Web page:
In an era when utilities and the solar industry are locked in an adversarial stance on net energy metering and the true value of distributed generation and PV, SolarCity and an electricity provider are playing nice.

SolarCity (SCTY) and energy services provider Direct Energy (a subsidiary of Centrica) have created an investment fund to finance $124 million in commercial and industrial (C&I) solar projects. The fund includes $50 million from Direct Energy, one of the largest retail electricity providers in the U.S. It's Direct Energy's first solar deal, according to the company's blog.

SolarCity notes that this fund gives retail electricity providers a compelling new product and allows Direct Energy to provide a potential reduction to its current utility rates for renewable electricity produced at the site. Some of Direct Energy's C&I customers will be able to install and use solar power with little or no upfront cost.  

SolarCity is looking for new paths to the solar customer and has been closing multiple funds in multiple channels. The firm's stock has been up today by as much as 14 percent.

Customers "will be given a choice to prepay for their solar electricity or pay a monthly payment, with installation, insurance, repairs and monitoring service included," according to a release. Direct Energy is North America's largest provider of heating, cooling, plumbing and electrical services, with more than 6 million residential and commercial customers.

We asked some questions, and here are SolarCity's answers:

Why just do this for commercial and not residential?

"Our partner, Direct Energy Business, primarily provides service to business customers, that’s why the initial focus is on commercial and industrial customers. This gives Direct Energy a solar energy offering for its customers that can be more affordable than alternatives."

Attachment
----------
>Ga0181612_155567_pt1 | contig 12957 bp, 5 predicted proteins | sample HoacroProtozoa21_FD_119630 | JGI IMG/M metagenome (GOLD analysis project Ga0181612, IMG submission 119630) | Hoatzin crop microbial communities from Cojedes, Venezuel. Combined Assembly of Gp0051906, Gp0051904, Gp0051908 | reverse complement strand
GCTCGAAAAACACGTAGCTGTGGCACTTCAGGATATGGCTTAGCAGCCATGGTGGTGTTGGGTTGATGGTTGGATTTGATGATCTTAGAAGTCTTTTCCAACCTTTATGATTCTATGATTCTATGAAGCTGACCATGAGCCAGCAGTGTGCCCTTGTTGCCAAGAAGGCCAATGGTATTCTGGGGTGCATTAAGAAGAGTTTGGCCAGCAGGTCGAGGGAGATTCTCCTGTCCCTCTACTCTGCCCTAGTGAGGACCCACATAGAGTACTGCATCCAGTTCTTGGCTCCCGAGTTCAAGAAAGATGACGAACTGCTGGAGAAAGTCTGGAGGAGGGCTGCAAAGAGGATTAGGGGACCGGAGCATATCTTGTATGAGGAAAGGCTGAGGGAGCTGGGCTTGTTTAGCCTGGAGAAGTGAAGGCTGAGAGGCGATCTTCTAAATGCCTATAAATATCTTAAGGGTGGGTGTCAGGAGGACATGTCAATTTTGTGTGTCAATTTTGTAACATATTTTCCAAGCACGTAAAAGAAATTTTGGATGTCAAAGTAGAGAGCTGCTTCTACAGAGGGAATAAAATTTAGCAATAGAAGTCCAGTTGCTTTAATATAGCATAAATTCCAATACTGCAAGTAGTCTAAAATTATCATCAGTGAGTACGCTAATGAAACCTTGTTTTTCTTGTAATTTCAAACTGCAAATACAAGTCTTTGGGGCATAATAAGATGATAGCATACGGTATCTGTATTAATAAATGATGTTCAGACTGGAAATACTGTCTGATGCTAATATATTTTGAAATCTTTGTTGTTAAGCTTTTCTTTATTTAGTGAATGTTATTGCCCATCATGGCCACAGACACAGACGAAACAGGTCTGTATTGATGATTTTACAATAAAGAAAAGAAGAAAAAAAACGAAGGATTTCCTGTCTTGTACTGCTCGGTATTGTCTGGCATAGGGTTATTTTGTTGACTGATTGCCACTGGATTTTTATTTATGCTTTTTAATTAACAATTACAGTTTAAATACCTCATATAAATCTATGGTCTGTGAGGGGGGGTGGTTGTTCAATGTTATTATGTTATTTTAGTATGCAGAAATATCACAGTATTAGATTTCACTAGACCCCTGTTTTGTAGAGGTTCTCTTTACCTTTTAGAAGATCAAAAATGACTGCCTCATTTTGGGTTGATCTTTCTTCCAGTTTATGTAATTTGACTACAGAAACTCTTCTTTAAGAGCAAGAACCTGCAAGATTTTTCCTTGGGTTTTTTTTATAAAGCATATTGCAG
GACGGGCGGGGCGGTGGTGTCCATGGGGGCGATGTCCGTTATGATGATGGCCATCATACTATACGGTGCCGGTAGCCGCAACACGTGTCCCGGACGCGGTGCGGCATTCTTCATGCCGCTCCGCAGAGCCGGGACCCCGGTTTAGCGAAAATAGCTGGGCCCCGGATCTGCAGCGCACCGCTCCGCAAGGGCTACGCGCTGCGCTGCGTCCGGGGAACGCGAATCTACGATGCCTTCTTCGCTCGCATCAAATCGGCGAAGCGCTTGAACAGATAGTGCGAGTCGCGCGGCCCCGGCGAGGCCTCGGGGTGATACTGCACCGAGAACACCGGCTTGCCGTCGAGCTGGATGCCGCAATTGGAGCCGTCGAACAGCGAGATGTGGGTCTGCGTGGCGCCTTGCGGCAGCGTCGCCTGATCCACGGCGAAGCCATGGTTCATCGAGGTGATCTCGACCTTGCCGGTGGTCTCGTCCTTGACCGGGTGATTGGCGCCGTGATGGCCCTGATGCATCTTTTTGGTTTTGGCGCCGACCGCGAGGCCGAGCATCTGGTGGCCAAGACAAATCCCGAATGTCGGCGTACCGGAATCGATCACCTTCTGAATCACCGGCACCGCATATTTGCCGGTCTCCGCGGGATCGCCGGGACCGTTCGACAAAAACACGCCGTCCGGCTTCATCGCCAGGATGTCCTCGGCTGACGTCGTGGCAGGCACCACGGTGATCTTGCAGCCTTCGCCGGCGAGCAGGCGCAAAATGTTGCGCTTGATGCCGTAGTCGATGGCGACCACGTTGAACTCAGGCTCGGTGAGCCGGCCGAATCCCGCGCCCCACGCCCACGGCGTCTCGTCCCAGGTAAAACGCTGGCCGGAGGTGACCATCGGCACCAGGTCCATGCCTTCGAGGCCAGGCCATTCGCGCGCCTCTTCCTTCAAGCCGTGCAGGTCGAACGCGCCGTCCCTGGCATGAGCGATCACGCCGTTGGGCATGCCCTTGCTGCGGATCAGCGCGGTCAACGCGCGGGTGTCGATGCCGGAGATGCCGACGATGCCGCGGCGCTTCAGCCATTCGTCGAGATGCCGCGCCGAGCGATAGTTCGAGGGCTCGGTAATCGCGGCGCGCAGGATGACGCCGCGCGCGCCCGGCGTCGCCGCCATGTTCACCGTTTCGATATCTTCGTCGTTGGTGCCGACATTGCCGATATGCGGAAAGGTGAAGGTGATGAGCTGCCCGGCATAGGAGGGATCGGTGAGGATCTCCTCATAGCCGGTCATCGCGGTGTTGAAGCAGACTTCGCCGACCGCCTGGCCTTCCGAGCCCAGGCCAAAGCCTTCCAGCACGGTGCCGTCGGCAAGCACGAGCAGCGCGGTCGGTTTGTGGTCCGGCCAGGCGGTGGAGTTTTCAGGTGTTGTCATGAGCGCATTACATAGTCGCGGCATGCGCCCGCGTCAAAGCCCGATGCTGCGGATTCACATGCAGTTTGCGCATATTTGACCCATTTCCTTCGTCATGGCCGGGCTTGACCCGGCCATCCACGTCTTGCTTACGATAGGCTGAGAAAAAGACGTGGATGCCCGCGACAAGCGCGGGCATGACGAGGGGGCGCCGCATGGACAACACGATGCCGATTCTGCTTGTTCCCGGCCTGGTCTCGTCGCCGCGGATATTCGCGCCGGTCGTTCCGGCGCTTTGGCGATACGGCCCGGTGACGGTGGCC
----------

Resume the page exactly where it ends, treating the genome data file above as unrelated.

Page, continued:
Do the customers sign a twenty-year lease as they normally would with SolarCity? Does the lease carry an escalator?

"Customers could enter a PPA or lease, and we typically give customers a choice for a flat payment or a payment that starts lower and increases annually."

In which states will this be offered?

"While there are no geographic limits on the fund, DEB serves customers in California, Texas, Michigan, Illinois, Ohio, Pennsylvania, New York, New Jersey, Rhode Island, Connecticut, Delaware, Maryland, Massachusetts, Vermont  and Washington, D.C. We expect much of the initial interest to come from customers in deregulated markets on the East Coast."

Will the customers end up seeing a single bill from Direct Energy or two separate bills, one from SolarCity and one from Direct Energy?

"Direct Energy is working with SolarCity on a single-bill option."


SolarCity recently announced a goal of 1 million solar rooftop customers within five years -- helped in part by the purchase of direct marketing partner, Paramount Solar, for $120 million. The goal is to be at 1 million solar rooftop customers by July 4, 2018. SolarCity currently has 68,000 customers across fourteen states.


SolarCity Installations by Market Segment and Relative Market Shares, 2012-2013E

Source: SolarCity, SEIA/GTM Research U.S. Solar Market Insight report, GTM Research U.S. PV Leaderboard


Installation data presented in this article is drawn from the SEIA/GTM Research U.S. Solar Market Insight report, and company-specific market share data can be found in the U.S. PV Leaderboard.

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